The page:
As a dog owner, you know that caring for your older pet can be a challenge. It's hard to watch your dog -- whose frisky puppy days don't seem so long ago -- begin to slow down a little and go gray around the muzzle. But thanks to extraordinary advances in veterinary medicine and pet nutrition, dogs are living longer, and with the right kind of care you can help your pet stay healthy and happy well into his golden years. A practical and sensitive all-in-one reference, Your Older Dog guides you through the aging process in dogs, starting with middle age. With plenty of information on maximizing your dog's active years and a complete guide to age-related health problems, Your Older Dog offers the latest research from veterinarians and pet care experts, including: What to expect as your dog grows older, and how to recognize the onset of old age Preventive health care, with tips on developing a routine diet, using nutritional supplements, exercising, and choosing the best veterinary care Safe and effective alternative treatments for aging dogs -- ranging from acupuncture and massage to herbal and homeopathic medicines The best approaches to such common illnesses as arthritis, diabetes, heart disease, and respiratory and digestive difficulties With adorable color photos and illustrations throughout, Your Older Dog gives you the vital information and reassurance you need to provide the best care for your best friend.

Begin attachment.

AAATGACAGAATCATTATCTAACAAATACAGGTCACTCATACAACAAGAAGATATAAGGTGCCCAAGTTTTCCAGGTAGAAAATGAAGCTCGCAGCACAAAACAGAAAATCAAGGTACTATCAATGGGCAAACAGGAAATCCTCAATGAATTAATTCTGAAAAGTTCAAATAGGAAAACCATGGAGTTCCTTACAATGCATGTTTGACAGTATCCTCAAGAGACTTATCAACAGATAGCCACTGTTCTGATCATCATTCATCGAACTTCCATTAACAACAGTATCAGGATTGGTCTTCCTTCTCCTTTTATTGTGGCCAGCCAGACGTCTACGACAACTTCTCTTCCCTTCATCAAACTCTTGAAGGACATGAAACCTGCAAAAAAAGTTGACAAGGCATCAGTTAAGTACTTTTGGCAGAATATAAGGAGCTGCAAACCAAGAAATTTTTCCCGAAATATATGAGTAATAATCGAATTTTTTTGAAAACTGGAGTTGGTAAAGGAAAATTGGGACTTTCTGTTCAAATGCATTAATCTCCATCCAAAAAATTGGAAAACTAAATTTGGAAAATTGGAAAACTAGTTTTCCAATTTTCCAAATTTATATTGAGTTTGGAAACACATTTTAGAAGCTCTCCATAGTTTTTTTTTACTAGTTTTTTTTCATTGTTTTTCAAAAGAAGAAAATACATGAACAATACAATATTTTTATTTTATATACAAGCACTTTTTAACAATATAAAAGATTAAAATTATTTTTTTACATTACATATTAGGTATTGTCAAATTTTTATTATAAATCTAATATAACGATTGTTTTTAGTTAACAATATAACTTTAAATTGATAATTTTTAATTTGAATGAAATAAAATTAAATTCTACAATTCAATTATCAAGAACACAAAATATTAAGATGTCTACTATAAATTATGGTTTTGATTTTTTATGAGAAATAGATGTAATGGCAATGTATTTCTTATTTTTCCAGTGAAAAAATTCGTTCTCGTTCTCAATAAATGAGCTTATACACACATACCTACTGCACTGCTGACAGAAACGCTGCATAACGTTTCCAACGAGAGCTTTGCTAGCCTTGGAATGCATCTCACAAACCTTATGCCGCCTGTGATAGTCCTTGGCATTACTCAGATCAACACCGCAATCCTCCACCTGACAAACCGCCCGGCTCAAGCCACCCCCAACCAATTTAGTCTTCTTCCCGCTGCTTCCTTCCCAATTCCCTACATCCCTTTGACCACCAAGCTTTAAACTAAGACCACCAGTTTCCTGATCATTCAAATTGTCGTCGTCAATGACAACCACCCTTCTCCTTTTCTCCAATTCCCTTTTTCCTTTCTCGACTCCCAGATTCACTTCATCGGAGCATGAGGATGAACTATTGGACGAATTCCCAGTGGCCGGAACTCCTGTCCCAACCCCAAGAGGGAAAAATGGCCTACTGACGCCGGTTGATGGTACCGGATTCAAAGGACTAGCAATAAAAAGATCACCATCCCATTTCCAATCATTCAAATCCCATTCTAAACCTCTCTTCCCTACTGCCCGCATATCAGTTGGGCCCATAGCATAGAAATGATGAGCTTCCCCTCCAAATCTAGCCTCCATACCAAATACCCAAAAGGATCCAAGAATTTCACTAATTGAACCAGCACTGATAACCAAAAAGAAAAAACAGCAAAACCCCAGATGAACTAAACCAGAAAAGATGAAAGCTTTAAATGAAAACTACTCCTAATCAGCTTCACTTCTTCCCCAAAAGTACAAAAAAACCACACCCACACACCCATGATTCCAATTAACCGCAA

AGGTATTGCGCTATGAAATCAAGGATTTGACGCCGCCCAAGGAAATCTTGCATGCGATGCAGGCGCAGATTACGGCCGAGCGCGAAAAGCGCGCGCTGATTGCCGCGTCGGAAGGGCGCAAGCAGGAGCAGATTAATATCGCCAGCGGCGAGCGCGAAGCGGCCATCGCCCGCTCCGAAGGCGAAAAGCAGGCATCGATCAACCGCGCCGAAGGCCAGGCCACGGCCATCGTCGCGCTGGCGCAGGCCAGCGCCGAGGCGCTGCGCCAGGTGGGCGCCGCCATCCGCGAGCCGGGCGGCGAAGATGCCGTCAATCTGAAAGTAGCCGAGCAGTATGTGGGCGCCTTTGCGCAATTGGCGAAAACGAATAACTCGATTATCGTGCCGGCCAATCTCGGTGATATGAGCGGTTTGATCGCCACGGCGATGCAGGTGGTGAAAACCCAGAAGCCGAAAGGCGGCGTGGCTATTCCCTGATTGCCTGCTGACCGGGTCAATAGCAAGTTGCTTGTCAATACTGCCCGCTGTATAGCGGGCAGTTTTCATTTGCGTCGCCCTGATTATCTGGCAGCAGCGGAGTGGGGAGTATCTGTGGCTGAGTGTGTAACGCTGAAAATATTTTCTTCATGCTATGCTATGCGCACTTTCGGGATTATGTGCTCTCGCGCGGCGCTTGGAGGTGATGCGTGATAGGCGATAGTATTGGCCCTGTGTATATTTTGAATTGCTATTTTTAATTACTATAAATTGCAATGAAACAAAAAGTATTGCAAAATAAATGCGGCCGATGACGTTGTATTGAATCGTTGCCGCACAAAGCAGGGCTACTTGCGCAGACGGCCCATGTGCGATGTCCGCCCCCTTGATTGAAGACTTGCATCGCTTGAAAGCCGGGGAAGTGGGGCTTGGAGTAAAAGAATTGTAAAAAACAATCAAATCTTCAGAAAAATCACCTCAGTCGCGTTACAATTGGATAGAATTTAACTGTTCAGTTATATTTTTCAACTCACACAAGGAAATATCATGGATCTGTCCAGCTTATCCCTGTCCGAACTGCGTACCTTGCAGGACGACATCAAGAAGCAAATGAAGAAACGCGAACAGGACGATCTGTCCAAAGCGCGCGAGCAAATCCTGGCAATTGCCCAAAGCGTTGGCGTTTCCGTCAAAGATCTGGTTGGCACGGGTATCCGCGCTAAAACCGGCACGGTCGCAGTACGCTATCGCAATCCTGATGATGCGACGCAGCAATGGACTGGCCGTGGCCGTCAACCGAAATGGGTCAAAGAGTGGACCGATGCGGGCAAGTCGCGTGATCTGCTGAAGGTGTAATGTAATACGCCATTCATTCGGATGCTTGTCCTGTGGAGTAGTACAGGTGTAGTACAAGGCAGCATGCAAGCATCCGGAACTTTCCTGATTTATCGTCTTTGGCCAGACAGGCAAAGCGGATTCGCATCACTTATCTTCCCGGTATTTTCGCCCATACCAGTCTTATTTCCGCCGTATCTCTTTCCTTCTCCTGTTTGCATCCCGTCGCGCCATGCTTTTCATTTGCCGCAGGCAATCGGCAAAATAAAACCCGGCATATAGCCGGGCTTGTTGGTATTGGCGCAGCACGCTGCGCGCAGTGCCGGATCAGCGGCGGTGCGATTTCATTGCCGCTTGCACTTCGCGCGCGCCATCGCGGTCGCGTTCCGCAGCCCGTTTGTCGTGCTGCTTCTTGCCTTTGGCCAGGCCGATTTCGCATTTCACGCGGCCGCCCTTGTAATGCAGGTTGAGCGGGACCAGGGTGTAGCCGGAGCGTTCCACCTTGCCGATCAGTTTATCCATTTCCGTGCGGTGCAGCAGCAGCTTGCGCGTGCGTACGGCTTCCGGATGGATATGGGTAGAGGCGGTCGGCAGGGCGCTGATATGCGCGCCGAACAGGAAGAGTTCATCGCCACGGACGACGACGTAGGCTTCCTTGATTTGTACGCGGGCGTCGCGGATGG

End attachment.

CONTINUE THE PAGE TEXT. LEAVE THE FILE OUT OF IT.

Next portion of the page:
A great band does more than make musicit makes a difference! This Zebrafish adventure shows that doing good can make a splash and be a rockin' good time. Zebrafish has disbanded, at least for the summer, but the ex-band members can still improve the world in their own way. Vita is figuring out how to channel her lazy summer into something positive (with her dog Chimp's help, of course). Walt and Jay convert an old ice cream truck into an awesomely painted (and fully wired) book mobile. And Plinko and Tanya inspire their campers at Stickleback Arts Camp to seize the dayTanya takes a special interest in a camper with diabetes who'd rather hang out in the infirmary than participate in camp, while Plinko is preoccupied with his night vision goggles (leading campers to the bathroom night or day!). Ideally Zebrafish will reunite for the end of summer Strings of Fury concert at the Dunes, but there's a hitchVita refuses to play plastic. This follow-up collaboration between FableVision and Children's Hospital Boston is as rockin' as the first.